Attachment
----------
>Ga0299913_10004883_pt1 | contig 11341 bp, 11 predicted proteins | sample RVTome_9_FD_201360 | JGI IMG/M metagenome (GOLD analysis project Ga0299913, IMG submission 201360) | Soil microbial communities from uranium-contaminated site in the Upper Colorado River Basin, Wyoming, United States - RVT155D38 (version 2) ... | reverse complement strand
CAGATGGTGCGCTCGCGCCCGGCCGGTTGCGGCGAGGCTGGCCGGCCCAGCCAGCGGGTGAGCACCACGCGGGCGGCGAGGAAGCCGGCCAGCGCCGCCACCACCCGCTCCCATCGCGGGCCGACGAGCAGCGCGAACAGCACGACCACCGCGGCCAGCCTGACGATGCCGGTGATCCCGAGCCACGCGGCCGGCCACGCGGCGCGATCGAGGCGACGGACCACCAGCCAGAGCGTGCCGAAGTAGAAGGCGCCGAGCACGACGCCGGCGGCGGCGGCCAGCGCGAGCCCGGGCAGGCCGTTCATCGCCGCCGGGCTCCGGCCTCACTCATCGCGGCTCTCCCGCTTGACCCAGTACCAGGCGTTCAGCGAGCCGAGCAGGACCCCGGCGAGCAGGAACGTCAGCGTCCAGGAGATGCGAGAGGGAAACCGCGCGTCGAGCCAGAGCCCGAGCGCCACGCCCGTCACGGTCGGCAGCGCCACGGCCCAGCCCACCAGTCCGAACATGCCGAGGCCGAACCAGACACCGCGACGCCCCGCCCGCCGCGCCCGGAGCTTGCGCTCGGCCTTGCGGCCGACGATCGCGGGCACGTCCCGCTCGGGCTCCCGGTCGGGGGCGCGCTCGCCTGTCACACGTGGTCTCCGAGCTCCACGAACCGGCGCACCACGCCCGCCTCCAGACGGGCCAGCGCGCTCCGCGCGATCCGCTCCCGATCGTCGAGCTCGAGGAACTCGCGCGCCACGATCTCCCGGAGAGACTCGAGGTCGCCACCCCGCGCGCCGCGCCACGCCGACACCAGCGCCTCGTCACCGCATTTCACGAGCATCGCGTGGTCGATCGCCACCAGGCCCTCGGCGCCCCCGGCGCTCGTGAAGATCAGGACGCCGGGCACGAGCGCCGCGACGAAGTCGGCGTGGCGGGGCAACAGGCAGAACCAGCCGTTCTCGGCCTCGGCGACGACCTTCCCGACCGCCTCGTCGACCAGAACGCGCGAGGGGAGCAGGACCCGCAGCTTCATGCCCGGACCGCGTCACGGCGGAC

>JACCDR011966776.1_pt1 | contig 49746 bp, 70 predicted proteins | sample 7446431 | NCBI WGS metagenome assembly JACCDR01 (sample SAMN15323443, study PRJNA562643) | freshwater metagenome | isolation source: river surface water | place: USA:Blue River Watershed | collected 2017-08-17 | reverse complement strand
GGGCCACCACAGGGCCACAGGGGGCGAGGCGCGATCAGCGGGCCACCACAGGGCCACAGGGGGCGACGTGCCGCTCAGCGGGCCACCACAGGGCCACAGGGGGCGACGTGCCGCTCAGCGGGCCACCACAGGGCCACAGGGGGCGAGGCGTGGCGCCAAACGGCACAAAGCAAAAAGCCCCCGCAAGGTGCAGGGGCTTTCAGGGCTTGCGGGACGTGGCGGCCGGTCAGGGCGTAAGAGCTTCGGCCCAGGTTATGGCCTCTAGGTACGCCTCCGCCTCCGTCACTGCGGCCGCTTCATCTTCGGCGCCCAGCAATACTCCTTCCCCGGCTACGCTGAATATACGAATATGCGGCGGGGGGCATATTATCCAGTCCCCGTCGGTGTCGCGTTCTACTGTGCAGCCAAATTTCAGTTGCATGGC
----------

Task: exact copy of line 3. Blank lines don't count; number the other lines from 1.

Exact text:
>JACCDR011966776.1_pt1 | contig 49746 bp, 70 predicted proteins | sample 7446431 | NCBI WGS metagenome assembly JACCDR01 (sample SAMN15323443, study PRJNA562643) | freshwater metagenome | isolation source: river surface water | place: USA:Blue River Watershed | collected 2017-08-17 | reverse complement strand